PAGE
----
Later we spent time outside our student union asking students to sign a petition in support of workers. While explaining the issues around the dispute, we were also introducing them to our paper and other literature and campaigns we are involved in.

Our Student Union Executive Committee passed a motion drafted by an AWL member who is a sabbatical officer in support of the postal workers — arguing students should not be used as scabs. If the dispute starts up gain AWL members at HUU will direct the resources of the university into the practical and political solidarity the postal workers will need.

An important aspect of our work has been about improving the structures of the student union.

At a general meeting we demanded that the business “experts” and Tory councillors that make up our trustee Board are made accountable to ordinary students.

If our union insists on giving the bosses a say on what we do then they should come to our democratic structures and be held to account for their decisions on the direction of our union. For instance they have voted against a proposal to pay the lowest paid staff an equal minimum wage.

AWL members called for the Trustees to be directly elected, with anyone able to stand, and for all those who are elected to come to General Meetings so their shady dealings can be unmasked and scrutinised. Much of the argument was based on our opposition as a whole to such a board which we believe is both undemocratic and unnecessary.

The AWL, together with activists from Education Not for Sale, in the Hull Free Education Network helped to organise of the first demonstrations to happen on our campus for many years.

After two planning meetings and some laborious banner making about 30 people turned out to drop banners facing the main admin building, to chant, hand out over 500 leaflets and march to outside our union.

HFEN is a broad campaign against the cutting of our courses and for free education. For the AWL it is also a forum in which to argue for our politics and positions on wider issues and, importantly, how a campaign should move forward. This kind of work is vitally important for keeping the pressure within the campaign to keep doing more, and giving it a positive direction.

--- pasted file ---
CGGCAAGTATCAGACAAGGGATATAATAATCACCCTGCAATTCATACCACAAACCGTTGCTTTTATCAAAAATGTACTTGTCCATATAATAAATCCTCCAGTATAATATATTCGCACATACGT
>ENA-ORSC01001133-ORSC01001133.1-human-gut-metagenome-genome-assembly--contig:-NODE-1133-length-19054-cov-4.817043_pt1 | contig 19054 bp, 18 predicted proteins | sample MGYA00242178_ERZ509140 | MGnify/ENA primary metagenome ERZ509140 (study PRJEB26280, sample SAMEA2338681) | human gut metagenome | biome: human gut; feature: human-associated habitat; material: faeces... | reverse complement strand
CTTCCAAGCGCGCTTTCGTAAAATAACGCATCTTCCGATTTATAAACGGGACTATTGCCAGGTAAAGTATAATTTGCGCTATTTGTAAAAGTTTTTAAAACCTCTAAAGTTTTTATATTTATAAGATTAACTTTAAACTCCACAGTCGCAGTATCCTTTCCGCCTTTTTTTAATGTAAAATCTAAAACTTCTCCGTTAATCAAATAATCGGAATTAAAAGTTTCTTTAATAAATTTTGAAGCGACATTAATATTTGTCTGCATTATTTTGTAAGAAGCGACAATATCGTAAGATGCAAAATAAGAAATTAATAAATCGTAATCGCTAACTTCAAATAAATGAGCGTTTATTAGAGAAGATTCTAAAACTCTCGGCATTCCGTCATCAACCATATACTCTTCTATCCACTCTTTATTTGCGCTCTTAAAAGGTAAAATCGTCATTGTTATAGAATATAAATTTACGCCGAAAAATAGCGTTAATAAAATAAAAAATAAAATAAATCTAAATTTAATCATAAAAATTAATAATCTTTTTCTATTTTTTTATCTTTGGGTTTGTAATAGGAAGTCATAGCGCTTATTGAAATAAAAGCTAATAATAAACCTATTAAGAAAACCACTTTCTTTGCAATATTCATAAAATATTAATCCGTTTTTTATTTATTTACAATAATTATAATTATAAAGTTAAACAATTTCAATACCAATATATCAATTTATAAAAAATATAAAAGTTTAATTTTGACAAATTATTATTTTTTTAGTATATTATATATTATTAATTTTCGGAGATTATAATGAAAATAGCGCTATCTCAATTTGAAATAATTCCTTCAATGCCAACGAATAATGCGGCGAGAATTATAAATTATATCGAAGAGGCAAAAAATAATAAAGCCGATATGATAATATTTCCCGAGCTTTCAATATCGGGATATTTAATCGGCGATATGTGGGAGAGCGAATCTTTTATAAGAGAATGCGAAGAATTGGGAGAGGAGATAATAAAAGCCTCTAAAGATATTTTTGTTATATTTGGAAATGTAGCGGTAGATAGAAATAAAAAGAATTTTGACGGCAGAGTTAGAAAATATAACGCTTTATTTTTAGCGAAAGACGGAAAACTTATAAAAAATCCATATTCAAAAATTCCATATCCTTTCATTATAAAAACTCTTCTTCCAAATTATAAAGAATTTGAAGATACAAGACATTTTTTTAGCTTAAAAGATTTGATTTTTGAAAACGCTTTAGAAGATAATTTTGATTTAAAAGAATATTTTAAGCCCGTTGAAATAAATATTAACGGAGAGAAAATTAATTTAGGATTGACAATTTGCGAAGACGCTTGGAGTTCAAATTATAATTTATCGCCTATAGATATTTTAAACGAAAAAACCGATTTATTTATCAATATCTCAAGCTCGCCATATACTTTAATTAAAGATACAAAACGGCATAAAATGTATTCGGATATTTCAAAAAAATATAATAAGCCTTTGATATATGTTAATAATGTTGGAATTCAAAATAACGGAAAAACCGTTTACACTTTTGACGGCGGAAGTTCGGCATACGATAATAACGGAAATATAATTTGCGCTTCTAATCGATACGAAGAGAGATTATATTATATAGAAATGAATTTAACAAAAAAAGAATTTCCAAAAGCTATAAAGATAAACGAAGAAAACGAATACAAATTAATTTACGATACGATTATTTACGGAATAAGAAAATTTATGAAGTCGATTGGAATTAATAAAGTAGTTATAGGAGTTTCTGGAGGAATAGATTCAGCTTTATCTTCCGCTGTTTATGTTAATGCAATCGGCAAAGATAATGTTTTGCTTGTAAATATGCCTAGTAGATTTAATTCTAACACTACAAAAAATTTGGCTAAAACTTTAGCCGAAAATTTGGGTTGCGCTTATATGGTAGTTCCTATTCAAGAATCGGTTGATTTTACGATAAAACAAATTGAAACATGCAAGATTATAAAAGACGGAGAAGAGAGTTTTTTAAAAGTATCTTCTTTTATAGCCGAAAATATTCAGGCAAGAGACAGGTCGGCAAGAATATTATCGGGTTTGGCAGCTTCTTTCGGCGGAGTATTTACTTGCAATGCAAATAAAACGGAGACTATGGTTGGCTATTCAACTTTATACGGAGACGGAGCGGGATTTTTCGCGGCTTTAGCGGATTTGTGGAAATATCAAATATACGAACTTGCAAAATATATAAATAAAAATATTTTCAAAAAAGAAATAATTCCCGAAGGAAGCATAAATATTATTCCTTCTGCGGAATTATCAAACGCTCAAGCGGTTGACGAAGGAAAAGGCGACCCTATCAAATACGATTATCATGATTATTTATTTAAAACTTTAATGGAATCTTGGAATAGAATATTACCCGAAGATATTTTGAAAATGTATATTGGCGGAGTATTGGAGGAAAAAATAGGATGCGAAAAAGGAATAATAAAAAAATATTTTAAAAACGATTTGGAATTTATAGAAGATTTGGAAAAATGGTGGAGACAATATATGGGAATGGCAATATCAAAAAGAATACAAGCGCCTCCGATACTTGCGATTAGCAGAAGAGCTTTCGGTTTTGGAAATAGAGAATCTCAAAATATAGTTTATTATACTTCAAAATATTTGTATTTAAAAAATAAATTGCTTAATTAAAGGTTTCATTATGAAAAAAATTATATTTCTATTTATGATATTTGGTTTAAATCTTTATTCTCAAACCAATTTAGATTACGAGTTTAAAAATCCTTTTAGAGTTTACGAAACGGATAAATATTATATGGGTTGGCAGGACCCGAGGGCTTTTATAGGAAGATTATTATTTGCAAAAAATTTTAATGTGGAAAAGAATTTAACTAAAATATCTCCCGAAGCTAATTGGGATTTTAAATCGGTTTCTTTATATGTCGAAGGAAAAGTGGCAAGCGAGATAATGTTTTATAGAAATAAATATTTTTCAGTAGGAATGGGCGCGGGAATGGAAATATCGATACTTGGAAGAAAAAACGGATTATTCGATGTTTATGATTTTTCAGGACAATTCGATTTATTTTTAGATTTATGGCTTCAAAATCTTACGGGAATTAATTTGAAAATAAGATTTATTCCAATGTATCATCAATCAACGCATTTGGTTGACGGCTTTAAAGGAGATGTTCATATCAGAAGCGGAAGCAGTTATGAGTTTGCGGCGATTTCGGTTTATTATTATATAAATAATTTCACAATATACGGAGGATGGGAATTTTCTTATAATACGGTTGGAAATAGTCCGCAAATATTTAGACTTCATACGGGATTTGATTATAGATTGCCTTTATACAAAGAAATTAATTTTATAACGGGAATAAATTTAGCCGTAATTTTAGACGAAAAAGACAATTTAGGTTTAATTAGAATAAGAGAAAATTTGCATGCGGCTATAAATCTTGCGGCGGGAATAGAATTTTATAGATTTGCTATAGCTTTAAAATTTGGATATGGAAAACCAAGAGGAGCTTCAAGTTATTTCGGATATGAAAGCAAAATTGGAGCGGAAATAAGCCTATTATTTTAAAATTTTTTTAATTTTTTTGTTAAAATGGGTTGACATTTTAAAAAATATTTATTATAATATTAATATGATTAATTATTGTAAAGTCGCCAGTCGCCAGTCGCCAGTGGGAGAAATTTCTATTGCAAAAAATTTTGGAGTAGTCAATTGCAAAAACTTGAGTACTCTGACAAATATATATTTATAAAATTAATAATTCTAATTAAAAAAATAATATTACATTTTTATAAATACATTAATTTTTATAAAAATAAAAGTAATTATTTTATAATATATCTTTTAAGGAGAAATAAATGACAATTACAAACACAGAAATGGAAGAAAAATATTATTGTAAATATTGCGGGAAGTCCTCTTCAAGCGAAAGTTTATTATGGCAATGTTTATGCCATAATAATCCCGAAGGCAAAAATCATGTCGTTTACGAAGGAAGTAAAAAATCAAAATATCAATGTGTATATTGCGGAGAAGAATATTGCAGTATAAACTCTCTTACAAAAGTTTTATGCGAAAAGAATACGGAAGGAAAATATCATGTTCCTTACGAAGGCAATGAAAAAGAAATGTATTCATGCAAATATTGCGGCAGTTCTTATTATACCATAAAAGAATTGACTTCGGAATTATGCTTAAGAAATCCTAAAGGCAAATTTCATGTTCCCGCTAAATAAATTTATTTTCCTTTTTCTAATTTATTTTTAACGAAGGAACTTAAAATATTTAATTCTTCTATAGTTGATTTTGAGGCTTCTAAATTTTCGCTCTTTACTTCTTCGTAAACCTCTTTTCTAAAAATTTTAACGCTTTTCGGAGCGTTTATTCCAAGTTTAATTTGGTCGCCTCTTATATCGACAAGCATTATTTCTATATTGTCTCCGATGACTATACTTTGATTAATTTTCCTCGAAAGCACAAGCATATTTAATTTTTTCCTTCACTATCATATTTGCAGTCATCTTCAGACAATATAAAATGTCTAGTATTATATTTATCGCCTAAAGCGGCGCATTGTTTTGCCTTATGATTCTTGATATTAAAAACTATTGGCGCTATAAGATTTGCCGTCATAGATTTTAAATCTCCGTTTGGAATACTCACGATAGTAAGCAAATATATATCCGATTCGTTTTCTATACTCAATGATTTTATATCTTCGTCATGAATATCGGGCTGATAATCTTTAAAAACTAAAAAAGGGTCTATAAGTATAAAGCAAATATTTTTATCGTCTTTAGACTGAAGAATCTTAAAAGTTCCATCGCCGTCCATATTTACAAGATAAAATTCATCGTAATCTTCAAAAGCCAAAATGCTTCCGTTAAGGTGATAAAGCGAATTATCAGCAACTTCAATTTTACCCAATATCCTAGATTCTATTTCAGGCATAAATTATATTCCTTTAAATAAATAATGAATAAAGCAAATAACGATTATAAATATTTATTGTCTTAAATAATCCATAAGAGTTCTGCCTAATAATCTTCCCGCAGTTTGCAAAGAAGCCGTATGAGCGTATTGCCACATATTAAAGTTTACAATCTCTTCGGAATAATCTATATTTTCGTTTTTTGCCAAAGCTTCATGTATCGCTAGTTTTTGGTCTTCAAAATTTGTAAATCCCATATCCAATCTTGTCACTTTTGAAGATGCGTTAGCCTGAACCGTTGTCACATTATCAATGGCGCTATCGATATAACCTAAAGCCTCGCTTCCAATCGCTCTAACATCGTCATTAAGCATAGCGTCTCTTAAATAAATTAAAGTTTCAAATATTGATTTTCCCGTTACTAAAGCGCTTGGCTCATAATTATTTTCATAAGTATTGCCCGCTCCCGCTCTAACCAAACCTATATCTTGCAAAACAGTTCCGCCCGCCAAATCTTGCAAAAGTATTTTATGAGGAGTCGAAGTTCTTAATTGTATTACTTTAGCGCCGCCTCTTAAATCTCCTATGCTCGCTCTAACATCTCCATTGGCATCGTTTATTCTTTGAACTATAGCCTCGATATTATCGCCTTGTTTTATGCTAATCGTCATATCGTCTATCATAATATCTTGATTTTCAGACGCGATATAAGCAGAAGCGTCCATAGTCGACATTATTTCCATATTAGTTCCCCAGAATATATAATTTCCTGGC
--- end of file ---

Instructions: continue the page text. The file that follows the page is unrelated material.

An important part of our work as AWL members is to promote the politics and activities of Workers’ Liberty and not to just become “the best activists” on a particular issue.

As well as selling Solidarity, we have public meetings every two weeks. The last was on “What is Socialist Feminism? Why do we need it?” A comrade from Sheffield AWL led a very productive discussion. That will help us develop a view of feminism that cuts against the liberal and largely anti-working class “official” feminism that comes from our student union.

These kinds of debates and discussions play an important part in educating students.

We encounter all sorts of people in our activities — people who are openly hostile, those who have very little knowledge or conception of socialism or some who just have a lot of questions.

It is an important part of the AWL’s work to educate all these people and by having debates that often seem heated or group and individual discussions we often find there is more agreement then was first thought. At the very least it allows a greater questioning of preconceived ideas about socialism, or free education or the inconvenience many students felt by the postal strike.

AWL members all over the country are engaged in work like this and it helps to keep our group dynamic and open. The work is sometimes routine and appears to achieve little, but with fights going on everywhere it is important that we continue to argue sharply for what we stand for.